The 51st Super Bowl kicks off on Sunday, and once again beverage companies are among the top spenders in the gaps during the game.

Admittedly, most of the money (estimates put the cost of a 30-second Super Bowl ad at US$5m) comes from Anheuser-Busch InBev, whose products account for four of the nine beverages brands featuring in our Super Bowl rundown this year. This is down to the company's deal with Super Bowl broadcaster Fox to be its exclusive alcohol partner. 

However, there are débuts for some of the brewers lesser-known beers, while a handful of smaller producers step up to the big leagues for the first time with their own Super Bowl offerings. One even manages to side-step AB InBev's exclusivity clause with the élan of a pennant-winning wide receiver.

So, while the New England Patriots and the Atlanta Falcons prepare to clash in the Houston Astrodome this weekend, take a look at the best the world of beverage marketing has to offer.


AB InBev's Budweiser is an ever-present at the Super Bowl, its commercials usually rather staid affairs featuring puppies, Clydesdale horses or active military personnel. This year's, however, has already caused a stir after observers detected a modern-day political angle to its retelling of the brand's history.

You could argue that the story of Anheuser-Busch company co-founder Adolphus Busch's arduous journey from Germany to the US in 1857 is no different to all those other tales of provenance marketers are keen to bestow on their brands in the age of Millennial consumerism. And considering the ad was first conceived a year ago, according to AB InBev, you'd probably be right. But with Donald Trump in the White House executing anti-immigration orders, commentators have billed the Budweiser ad as a corporate kickback at presidential overreach.

Whatever the truth, AB InBev won't mind. The controversy will add a few extra zeros to the ad's click count.

Bud Light

AB InBev's other Super Bowl perennial, Bud Light, stays well clear of political controversy despite last year airing a presidential election parody starring Amy Schumer and Seth Rogan.

That ad didn't quite catch on, which is perhaps why this year's commercial ditches the celebrity faces and focuses on a personal tale of friendship between two regular American guys. It may be low key, but the sentimental ad stays on the right side of sweet to score a Bud Light success. Still not as good as Arnold Swarzenegger playing table tennis, though.

In a second ad for Bud Light, AB InBev has resurrected the ghost of Spuds MacKenzie, a talking dog that appeared in Super Bowl ads for the brand back in the 80s. This time around, Spuds gives his own take on the Ghost of Christmas Past.


AB InBev likes to throw a few new brands into the Super Bowl mix. In 2013, it got behind Budweiser Black Crown (whatever happened to that?) while last year it granted its Belgian-style wheat ale Shock Top a bow. This year, however, one of the company's most well-worn brands is on show for the first time. Busch dates back to 1955 and is synonymous with the Anheuser-Busch company. The ad delivers a fairly traditional Super Bowl experience, with some gently humour and nice shots of the great American outdoors.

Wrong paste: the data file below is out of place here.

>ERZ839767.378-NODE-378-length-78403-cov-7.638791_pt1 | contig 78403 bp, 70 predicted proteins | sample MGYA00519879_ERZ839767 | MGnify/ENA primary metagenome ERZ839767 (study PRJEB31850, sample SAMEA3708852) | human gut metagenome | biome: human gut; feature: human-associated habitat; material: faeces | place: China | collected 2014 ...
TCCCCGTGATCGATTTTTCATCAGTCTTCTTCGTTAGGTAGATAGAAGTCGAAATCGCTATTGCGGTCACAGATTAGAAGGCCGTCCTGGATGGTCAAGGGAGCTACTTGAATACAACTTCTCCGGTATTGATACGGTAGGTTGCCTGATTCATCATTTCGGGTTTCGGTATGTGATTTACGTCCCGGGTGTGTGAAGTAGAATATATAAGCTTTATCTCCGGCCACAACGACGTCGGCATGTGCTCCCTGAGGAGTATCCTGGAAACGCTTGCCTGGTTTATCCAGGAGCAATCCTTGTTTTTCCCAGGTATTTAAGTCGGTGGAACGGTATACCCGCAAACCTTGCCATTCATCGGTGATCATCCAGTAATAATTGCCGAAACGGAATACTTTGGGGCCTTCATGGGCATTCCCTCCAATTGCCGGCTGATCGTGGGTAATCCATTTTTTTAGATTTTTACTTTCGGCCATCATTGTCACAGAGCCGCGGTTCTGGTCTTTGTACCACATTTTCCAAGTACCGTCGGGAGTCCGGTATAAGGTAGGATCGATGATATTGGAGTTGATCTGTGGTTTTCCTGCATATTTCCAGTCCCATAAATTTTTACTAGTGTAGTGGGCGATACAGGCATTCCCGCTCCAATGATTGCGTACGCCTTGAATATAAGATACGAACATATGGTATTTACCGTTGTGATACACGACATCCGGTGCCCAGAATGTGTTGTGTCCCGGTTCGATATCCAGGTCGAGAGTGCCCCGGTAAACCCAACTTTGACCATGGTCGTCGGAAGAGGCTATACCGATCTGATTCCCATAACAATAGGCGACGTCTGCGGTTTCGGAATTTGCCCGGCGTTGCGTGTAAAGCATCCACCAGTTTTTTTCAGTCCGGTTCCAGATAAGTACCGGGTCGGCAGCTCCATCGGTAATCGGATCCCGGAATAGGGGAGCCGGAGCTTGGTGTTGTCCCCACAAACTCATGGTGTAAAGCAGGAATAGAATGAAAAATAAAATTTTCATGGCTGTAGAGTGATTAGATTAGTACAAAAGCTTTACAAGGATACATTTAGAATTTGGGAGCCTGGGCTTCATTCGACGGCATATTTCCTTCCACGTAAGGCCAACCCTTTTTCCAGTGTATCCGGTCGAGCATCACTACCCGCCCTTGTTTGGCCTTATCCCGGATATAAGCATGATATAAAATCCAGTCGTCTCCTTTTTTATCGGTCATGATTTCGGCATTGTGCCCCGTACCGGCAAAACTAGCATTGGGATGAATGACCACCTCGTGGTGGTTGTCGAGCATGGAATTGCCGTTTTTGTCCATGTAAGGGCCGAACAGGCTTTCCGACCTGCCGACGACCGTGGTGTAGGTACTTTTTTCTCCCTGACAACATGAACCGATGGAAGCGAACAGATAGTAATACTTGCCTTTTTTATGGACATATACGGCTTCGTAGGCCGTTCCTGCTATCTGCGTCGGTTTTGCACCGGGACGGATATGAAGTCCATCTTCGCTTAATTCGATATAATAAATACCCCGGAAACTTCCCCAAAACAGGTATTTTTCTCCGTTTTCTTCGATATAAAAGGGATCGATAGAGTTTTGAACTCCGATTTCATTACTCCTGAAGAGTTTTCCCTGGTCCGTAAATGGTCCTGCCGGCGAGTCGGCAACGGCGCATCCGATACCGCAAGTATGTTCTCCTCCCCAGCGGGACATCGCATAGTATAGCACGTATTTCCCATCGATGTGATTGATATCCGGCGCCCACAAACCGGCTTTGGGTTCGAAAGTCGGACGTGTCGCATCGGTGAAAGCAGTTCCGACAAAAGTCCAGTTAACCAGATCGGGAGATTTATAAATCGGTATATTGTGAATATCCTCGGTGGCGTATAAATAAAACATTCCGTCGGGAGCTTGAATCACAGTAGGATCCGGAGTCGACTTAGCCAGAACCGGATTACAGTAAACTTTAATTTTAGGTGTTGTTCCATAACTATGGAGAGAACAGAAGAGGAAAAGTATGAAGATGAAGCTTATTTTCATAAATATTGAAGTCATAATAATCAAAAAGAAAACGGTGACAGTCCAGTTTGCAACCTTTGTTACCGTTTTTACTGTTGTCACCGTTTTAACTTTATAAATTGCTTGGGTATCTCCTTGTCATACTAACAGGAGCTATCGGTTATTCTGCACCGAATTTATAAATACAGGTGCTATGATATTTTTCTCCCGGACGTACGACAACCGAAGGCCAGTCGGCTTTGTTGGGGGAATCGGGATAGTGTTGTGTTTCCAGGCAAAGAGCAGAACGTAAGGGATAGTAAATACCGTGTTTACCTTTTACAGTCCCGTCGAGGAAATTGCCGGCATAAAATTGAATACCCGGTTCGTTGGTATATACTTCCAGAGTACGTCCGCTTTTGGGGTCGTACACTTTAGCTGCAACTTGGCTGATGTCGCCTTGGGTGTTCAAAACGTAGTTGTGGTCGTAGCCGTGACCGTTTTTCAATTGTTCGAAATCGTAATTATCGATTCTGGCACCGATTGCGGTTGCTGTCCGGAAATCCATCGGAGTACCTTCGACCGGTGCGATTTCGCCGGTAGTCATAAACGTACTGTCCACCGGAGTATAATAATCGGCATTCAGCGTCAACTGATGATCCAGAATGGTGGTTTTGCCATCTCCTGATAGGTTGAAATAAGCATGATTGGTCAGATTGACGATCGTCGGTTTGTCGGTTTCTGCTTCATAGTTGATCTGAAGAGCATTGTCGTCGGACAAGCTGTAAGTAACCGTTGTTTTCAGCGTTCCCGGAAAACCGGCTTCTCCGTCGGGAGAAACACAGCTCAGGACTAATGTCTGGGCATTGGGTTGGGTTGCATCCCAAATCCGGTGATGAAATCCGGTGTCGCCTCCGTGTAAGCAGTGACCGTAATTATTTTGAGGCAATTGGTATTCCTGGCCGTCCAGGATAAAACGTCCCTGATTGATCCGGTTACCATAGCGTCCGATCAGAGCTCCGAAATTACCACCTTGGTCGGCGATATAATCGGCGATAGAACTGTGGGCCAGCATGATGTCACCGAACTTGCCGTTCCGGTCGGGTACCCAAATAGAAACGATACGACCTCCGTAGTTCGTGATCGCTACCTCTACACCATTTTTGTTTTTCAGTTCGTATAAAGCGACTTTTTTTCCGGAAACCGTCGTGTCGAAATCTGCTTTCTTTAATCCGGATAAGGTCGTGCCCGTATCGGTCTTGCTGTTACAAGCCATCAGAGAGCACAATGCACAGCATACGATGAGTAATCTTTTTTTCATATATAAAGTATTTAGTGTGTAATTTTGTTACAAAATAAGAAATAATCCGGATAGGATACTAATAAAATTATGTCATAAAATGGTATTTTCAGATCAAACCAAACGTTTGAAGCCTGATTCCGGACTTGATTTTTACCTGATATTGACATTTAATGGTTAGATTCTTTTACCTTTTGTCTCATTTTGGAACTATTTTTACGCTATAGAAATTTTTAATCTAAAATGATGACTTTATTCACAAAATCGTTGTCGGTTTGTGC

Michelob Ultra

AB InBev's Michelob Ultra gets another Super Bowl run-out, staying close to the sport/fitness positioning that has helped the low-carb, low-calorie beer become one of AB InBev's fastest growing in the US last year.

Yellow Tail

The only other alcohol brand preparing for significant airtime during the Super Bowl is the Casella Family Brands-owned Yellow Tail. The wine accounts for 55% of the Australian wine market in the US, but it still found itself frozen out of national advertising at the Super Bowl because of AB InBev's exclusivity clause. So, its marketing agency bought up space in regional markets, to the extent that it believes some 70% of the Super Bowl audience will see the ad. The commercial hasn't yet been released but the fact that it even exists counts as a big success for Casella Family Brands.


Bai Brands set out to become a full member of the Dr Pepper Snapple Group stable last year, and to celebrate it is stepping up from being a regional advertiser during the Super Bowl to a national one. They also brought Justin Timberlake on board as "chief flavour officer". Questions over what Timberlake will actually do as "CFO" have now been answered – he will star in the company's Super Bowl ad. 

No previews are available for the Bai commercial, but Timberlake has Super Bowl previous, popping up in a Pepsi ad in 2008.

Lifewtr and Pepsi Zero Sugar 

PepsiCo has decided to go sugar-free for this year's Super Bowl, giving its premium bottled water brand Lifewtr some big game airtime. Meanwhile, the half-time show, sponsored by Pepsi and starring Lady Gaga, will focus on Pepsi Zero Sugar. 

Fiji Water

This bottled water brand is owned by the same people that brought Pom Wonderful to market. They seem to have big plans for Fiji Water, demonstrated by this rather captivating Super Bowl ad.